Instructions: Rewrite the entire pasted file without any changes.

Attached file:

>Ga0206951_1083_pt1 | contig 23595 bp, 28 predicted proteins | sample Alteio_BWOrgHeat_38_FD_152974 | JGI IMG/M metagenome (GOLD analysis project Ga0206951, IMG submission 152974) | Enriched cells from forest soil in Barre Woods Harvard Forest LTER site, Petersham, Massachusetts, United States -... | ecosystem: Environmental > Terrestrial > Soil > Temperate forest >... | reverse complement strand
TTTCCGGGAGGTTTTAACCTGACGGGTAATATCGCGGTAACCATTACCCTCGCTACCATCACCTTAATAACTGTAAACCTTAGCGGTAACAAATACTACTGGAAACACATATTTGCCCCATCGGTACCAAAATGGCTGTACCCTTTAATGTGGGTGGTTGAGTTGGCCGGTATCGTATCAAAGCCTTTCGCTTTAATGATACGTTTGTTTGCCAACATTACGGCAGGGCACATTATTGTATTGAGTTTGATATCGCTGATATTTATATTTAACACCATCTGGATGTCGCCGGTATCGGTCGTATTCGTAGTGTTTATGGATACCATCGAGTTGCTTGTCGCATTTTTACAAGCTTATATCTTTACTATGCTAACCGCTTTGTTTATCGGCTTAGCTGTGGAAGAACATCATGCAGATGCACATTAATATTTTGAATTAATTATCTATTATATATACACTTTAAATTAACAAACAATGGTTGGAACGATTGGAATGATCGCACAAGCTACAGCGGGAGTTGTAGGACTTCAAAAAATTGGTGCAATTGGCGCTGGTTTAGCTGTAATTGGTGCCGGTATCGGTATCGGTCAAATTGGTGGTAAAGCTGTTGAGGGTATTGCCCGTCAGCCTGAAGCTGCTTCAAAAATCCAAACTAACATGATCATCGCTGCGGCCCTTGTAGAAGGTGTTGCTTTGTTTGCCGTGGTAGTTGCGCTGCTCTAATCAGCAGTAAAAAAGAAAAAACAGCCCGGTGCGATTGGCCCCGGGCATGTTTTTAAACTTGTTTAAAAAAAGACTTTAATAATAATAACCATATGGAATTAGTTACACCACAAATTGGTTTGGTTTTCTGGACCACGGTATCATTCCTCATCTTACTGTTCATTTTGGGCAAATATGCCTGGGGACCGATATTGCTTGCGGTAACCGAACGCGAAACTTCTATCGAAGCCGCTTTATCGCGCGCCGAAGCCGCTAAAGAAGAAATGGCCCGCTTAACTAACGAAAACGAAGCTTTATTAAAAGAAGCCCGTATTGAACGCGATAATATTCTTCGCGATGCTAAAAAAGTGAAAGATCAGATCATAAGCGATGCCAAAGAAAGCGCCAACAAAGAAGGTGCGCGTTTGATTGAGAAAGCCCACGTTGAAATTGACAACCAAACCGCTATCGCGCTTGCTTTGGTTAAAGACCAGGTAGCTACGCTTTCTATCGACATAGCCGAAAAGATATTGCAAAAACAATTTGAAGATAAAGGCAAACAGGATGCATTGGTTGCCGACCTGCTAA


>Ga0206951_1083_pt1 | contig 23595 bp, 28 predicted proteins | sample Alteio_BWOrgHeat_38_FD_152974 | JGI IMG/M metagenome (GOLD analysis project Ga0206951, IMG submission 152974) | Enriched cells from forest soil in Barre Woods Harvard Forest LTER site, Petersham, Massachusetts, United States -... | ecosystem: Environmental > Terrestrial > Soil > Temperate forest >... | reverse complement strand
TTTCCGGGAGGTTTTAACCTGACGGGTAATATCGCGGTAACCATTACCCTCGCTACCATCACCTTAATAACTGTAAACCTTAGCGGTAACAAATACTACTGGAAACACATATTTGCCCCATCGGTACCAAAATGGCTGTACCCTTTAATGTGGGTGGTTGAGTTGGCCGGTATCGTATCAAAGCCTTTCGCTTTAATGATACGTTTGTTTGCCAACATTACGGCAGGGCACATTATTGTATTGAGTTTGATATCGCTGATATTTATATTTAACACCATCTGGATGTCGCCGGTATCGGTCGTATTCGTAGTGTTTATGGATACCATCGAGTTGCTTGTCGCATTTTTACAAGCTTATATCTTTACTATGCTAACCGCTTTGTTTATCGGCTTAGCTGTGGAAGAACATCATGCAGATGCACATTAATATTTTGAATTAATTATCTATTATATATACACTTTAAATTAACAAACAATGGTTGGAACGATTGGAATGATCGCACAAGCTACAGCGGGAGTTGTAGGACTTCAAAAAATTGGTGCAATTGGCGCTGGTTTAGCTGTAATTGGTGCCGGTATCGGTATCGGTCAAATTGGTGGTAAAGCTGTTGAGGGTATTGCCCGTCAGCCTGAAGCTGCTTCAAAAATCCAAACTAACATGATCATCGCTGCGGCCCTTGTAGAAGGTGTTGCTTTGTTTGCCGTGGTAGTTGCGCTGCTCTAATCAGCAGTAAAAAAGAAAAAACAGCCCGGTGCGATTGGCCCCGGGCATGTTTTTAAACTTGTTTAAAAAAAGACTTTAATAATAATAACCATATGGAATTAGTTACACCACAAATTGGTTTGGTTTTCTGGACCACGGTATCATTCCTCATCTTACTGTTCATTTTGGGCAAATATGCCTGGGGACCGATATTGCTTGCGGTAACCGAACGCGAAACTTCTATCGAAGCCGCTTTATCGCGCGCCGAAGCCGCTAAAGAAGAAATGGCCCGCTTAACTAACGAAAACGAAGCTTTATTAAAAGAAGCCCGTATTGAACGCGATAATATTCTTCGCGATGCTAAAAAAGTGAAAGATCAGATCATAAGCGATGCCAAAGAAAGCGCCAACAAAGAAGGTGCGCGTTTGATTGAGAAAGCCCACGTTGAAATTGACAACCAAACCGCTATCGCGCTTGCTTTGGTTAAAGACCAGGTAGCTACGCTTTCTATCGACATAGCCGAAAAGATATTGCAAAAACAATTTGAAGATAAAGGCAAACAGGATGCATTGGTTGCCGACCTGCTAA